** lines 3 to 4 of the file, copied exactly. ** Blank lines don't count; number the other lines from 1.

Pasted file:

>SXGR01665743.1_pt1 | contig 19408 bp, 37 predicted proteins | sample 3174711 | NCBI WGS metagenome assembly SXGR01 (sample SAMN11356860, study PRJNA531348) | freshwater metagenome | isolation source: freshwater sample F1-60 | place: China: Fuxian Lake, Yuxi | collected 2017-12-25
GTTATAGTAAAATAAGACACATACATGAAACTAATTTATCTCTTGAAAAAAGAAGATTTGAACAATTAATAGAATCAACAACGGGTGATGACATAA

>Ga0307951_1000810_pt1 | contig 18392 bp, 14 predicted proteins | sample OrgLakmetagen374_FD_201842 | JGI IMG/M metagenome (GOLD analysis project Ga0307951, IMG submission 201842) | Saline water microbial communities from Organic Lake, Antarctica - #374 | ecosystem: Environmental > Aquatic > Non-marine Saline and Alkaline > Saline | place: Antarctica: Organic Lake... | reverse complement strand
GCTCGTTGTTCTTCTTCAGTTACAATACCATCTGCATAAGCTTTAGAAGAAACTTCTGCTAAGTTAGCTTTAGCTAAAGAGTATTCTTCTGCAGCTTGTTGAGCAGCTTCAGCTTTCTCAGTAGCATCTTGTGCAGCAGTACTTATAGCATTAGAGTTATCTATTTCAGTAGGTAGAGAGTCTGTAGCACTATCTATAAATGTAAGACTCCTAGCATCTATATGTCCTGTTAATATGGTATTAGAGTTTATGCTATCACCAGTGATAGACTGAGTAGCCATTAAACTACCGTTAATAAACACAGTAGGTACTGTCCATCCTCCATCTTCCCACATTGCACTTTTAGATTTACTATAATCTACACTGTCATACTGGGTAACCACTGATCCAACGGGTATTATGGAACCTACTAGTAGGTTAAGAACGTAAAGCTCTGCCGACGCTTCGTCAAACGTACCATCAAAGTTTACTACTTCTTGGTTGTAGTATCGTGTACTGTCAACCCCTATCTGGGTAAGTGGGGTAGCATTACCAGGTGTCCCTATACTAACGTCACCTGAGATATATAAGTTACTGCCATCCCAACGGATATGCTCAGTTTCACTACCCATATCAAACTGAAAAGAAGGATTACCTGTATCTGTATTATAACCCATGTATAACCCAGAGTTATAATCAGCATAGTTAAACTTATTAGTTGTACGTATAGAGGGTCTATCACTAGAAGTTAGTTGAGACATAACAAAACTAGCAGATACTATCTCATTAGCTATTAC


>Ga0307951_1000810_pt1 | contig 18392 bp, 14 predicted proteins | sample OrgLakmetagen374_FD_201842 | JGI IMG/M metagenome (GOLD analysis project Ga0307951, IMG submission 201842) | Saline water microbial communities from Organic Lake, Antarctica - #374 | ecosystem: Environmental > Aquatic > Non-marine Saline and Alkaline > Saline | place: Antarctica: Organic Lake... | reverse complement strand
GCTCGTTGTTCTTCTTCAGTTACAATACCATCTGCATAAGCTTTAGAAGAAACTTCTGCTAAGTTAGCTTTAGCTAAAGAGTATTCTTCTGCAGCTTGTTGAGCAGCTTCAGCTTTCTCAGTAGCATCTTGTGCAGCAGTACTTATAGCATTAGAGTTATCTATTTCAGTAGGTAGAGAGTCTGTAGCACTATCTATAAATGTAAGACTCCTAGCATCTATATGTCCTGTTAATATGGTATTAGAGTTTATGCTATCACCAGTGATAGACTGAGTAGCCATTAAACTACCGTTAATAAACACAGTAGGTACTGTCCATCCTCCATCTTCCCACATTGCACTTTTAGATTTACTATAATCTACACTGTCATACTGGGTAACCACTGATCCAACGGGTATTATGGAACCTACTAGTAGGTTAAGAACGTAAAGCTCTGCCGACGCTTCGTCAAACGTACCATCAAAGTTTACTACTTCTTGGTTGTAGTATCGTGTACTGTCAACCCCTATCTGGGTAAGTGGGGTAGCATTACCAGGTGTCCCTATACTAACGTCACCTGAGATATATAAGTTACTGCCATCCCAACGGATATGCTCAGTTTCACTACCCATATCAAACTGAAAAGAAGGATTACCTGTATCTGTATTATAACCCATGTATAACCCAGAGTTATAATCAGCATAGTTAAACTTATTAGTTGTACGTATAGAGGGTCTATCACTAGAAGTTAGTTGAGACATAACAAAACTAGCAGATACTATCTCATTAGCTATTAC